Zuckerberg's Yom Kippur Message: Forgive Me, and Facebook

Not everyone is buying his sincerity, though
By Jenn Gidman,  Newser Staff
Posted Oct 2, 2017 5:03 AM CDT
Zuckerberg's Yom Kippur Message: Forgive Me, and Facebook
In this June 21, 2017, photo, Facebook CEO Mark Zuckerberg speaks during preparations for the Facebook Communities Summit in Chicago.   (AP Photo/Nam Y. Huh)

Like other Jews during Yom Kippur, Mark Zuckerberg tried to atone for his sins and made a plea for forgiveness over the weekend, Reuters reports. Unlike most other Jews, he asked forgiveness from millions of people—not just for his personal mistakes, but also for his social media platform. "For those I hurt this year, I ask forgiveness and I will try to be better," he wrote in a Saturday evening Facebook post. "For the ways my work was used to divide people rather than bring us together, I ask forgiveness and I will work to do better." Vanity Fair notes that his head-hanging is "vague," but that "it looks like his Yom Kippur confession is an apology for enabling Trump"—meaning Zuckerberg probably was referencing the ways tech companies like Facebook and Twitter contributed to the "fake news" phenomenon and perhaps had an impact on the election.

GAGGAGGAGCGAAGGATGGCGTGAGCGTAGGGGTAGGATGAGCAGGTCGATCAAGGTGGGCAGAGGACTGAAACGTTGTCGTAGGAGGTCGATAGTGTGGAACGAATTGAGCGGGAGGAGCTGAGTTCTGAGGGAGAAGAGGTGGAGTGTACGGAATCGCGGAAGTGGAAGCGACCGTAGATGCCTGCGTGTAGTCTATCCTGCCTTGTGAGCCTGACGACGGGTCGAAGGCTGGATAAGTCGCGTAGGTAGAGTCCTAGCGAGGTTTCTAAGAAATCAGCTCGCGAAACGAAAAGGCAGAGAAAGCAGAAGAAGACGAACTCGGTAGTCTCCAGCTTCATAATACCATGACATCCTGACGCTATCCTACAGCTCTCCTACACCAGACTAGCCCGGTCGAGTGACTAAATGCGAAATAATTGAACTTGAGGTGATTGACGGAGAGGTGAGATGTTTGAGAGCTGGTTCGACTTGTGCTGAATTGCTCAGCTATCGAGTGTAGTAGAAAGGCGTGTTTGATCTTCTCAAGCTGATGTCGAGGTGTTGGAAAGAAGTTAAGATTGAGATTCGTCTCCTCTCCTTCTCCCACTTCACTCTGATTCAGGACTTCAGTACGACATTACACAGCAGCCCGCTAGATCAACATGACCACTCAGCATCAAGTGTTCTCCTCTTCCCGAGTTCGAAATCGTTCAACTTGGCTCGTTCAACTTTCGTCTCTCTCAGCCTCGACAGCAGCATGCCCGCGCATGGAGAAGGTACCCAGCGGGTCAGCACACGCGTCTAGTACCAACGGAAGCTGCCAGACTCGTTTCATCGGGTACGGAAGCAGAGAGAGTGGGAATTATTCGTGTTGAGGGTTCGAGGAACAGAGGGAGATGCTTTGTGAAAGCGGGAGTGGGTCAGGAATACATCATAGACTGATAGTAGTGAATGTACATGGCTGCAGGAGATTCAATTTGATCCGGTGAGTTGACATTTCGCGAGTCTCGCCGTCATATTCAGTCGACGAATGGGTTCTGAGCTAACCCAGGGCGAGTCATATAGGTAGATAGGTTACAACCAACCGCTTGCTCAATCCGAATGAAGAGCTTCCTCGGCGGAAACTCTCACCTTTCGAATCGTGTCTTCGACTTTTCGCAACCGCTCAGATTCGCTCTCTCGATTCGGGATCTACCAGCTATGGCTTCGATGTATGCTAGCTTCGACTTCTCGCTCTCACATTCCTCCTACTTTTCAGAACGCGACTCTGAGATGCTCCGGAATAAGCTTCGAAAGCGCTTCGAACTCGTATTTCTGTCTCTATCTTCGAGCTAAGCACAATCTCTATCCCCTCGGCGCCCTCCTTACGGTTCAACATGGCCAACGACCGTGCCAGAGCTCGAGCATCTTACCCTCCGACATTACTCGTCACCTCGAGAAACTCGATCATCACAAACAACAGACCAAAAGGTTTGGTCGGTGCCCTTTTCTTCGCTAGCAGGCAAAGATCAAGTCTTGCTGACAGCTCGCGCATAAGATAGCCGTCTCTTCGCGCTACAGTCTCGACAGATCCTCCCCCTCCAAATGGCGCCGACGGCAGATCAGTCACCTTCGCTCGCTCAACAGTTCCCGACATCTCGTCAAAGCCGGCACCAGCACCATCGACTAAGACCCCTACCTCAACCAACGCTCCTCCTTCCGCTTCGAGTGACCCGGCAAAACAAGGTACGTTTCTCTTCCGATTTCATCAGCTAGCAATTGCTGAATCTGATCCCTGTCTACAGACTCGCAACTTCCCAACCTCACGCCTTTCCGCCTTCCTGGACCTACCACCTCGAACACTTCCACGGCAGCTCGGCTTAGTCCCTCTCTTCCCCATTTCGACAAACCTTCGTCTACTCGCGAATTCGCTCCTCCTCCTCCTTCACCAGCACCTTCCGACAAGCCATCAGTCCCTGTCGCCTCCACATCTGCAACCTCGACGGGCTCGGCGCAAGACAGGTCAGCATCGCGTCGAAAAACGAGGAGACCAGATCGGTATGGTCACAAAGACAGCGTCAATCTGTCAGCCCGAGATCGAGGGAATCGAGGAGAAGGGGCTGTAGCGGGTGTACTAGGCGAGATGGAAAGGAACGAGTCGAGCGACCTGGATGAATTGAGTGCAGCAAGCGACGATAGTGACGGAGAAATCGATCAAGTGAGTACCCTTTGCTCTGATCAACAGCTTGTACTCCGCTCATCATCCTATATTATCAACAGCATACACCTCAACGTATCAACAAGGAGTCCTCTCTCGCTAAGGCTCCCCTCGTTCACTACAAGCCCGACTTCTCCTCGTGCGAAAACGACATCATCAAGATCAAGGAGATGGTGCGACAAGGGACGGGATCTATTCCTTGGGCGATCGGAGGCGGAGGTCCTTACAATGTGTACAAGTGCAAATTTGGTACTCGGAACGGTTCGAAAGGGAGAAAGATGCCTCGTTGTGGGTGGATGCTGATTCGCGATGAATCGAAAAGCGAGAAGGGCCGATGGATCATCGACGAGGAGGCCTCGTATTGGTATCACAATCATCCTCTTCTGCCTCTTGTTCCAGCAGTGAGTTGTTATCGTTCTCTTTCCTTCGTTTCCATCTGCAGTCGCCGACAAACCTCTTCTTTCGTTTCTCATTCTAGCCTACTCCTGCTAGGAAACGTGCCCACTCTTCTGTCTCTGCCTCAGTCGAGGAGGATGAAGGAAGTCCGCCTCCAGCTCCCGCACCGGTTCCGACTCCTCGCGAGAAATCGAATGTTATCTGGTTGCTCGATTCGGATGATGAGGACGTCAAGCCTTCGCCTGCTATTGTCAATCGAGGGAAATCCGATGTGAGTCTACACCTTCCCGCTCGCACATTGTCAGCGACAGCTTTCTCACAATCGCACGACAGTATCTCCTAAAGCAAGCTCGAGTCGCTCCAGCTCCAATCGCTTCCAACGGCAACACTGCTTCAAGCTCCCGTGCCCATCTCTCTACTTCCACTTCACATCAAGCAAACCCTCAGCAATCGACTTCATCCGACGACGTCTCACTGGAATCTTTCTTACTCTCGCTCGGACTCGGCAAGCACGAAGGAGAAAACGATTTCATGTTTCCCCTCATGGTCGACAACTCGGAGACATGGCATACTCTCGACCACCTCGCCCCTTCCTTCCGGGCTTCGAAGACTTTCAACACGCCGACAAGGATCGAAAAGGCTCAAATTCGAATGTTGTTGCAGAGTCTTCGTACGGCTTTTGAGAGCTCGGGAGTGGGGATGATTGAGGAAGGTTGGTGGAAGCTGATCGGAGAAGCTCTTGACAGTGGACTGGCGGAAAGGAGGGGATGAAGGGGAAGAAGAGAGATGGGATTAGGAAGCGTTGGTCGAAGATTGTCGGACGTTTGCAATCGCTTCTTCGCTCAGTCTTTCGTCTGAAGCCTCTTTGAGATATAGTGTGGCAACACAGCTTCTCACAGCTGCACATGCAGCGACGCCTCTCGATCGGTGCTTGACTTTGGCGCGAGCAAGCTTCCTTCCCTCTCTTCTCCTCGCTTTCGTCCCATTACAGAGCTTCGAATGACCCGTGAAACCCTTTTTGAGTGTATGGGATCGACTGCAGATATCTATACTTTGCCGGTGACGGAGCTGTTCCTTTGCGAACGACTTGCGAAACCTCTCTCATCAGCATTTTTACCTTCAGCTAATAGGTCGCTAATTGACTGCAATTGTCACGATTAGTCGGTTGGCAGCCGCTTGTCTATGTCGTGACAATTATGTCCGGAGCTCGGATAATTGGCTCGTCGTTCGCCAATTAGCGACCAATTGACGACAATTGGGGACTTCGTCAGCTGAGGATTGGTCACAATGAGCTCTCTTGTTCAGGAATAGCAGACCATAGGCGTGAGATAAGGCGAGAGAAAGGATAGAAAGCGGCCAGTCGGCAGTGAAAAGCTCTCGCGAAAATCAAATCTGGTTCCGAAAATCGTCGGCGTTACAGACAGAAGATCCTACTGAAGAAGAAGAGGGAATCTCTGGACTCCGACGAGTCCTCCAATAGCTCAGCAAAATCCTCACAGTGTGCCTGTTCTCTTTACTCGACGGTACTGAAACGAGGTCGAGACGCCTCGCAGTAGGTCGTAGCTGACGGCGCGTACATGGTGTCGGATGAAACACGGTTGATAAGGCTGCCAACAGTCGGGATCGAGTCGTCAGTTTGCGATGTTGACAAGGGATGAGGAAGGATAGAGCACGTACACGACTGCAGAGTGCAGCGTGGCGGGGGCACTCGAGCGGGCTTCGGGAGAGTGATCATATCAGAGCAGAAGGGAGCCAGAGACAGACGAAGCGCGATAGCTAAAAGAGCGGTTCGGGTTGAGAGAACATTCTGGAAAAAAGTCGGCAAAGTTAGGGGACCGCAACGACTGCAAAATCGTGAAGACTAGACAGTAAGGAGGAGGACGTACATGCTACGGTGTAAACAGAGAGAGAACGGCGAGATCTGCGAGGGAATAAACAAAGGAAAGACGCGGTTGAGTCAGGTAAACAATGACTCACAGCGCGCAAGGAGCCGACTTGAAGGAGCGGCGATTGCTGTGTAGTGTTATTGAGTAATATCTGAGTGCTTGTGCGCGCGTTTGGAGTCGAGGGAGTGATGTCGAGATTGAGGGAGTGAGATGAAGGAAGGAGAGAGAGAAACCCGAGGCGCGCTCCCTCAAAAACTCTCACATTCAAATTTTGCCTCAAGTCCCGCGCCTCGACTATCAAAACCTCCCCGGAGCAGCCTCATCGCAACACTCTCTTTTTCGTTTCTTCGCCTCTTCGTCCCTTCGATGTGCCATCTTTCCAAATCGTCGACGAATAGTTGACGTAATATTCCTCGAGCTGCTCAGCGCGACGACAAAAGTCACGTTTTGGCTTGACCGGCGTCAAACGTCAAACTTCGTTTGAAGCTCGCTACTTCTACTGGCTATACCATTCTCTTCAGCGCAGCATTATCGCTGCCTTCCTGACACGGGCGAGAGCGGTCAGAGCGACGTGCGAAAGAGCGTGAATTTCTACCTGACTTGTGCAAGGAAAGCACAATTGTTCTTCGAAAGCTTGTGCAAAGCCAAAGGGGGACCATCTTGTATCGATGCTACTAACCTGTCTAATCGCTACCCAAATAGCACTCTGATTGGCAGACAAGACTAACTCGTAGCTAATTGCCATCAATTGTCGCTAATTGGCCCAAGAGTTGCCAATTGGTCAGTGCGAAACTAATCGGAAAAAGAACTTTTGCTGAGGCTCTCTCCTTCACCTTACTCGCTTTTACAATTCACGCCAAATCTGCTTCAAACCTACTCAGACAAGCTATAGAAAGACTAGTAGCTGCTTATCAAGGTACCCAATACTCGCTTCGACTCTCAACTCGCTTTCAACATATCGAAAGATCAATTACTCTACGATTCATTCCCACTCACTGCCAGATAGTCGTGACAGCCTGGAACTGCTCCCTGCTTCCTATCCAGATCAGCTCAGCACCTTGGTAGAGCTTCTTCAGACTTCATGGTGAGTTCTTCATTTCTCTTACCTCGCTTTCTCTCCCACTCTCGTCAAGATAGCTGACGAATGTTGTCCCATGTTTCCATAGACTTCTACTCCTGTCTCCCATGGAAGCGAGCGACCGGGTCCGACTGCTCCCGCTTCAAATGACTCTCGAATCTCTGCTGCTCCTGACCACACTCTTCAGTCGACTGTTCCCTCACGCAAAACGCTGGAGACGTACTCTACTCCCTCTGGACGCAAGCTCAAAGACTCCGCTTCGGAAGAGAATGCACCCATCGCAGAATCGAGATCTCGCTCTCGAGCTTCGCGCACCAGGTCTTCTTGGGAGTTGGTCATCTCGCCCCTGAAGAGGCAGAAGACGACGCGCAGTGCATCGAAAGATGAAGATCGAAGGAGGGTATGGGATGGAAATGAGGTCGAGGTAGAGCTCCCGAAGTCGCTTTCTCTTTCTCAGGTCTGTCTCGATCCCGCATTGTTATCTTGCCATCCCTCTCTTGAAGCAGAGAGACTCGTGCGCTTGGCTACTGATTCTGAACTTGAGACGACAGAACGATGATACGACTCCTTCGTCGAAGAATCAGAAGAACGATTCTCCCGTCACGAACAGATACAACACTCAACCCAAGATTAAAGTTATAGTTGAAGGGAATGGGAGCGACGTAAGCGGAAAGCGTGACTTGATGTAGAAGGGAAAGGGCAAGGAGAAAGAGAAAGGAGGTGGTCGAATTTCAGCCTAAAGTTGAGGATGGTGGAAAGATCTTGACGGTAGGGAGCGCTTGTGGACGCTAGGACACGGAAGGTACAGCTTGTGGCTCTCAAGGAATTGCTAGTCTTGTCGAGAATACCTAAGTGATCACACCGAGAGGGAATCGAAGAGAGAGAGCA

Vanity Fair notes Zuckerberg's mea culpa also shows he's ready to come clean on the role Facebook may have played, including initially being dismissive of fake-news warnings and unwittingly enabling Russian interference efforts via thousands of divisive ads. The magazine also holds his feet to the fire, asking, "What does it mean when he says he will 'work to do better,' though?," wondering if that means he'll be "less laissez-faire" about such issues. Josh Constine at TechCrunch concurs, noting that while he believes Zuckerberg's apology was "genuine," it may also be seen as politicizing the holiday and trying to fend off criticism (of which he lists a couple of scathing examples). "The path forward isn't through faux-neutrality or forgiveness, but clear admission of malfeasance and demonstrable change," Constine writes. (Zuckerberg recently pushed back on Trump's "collusion" claim.)

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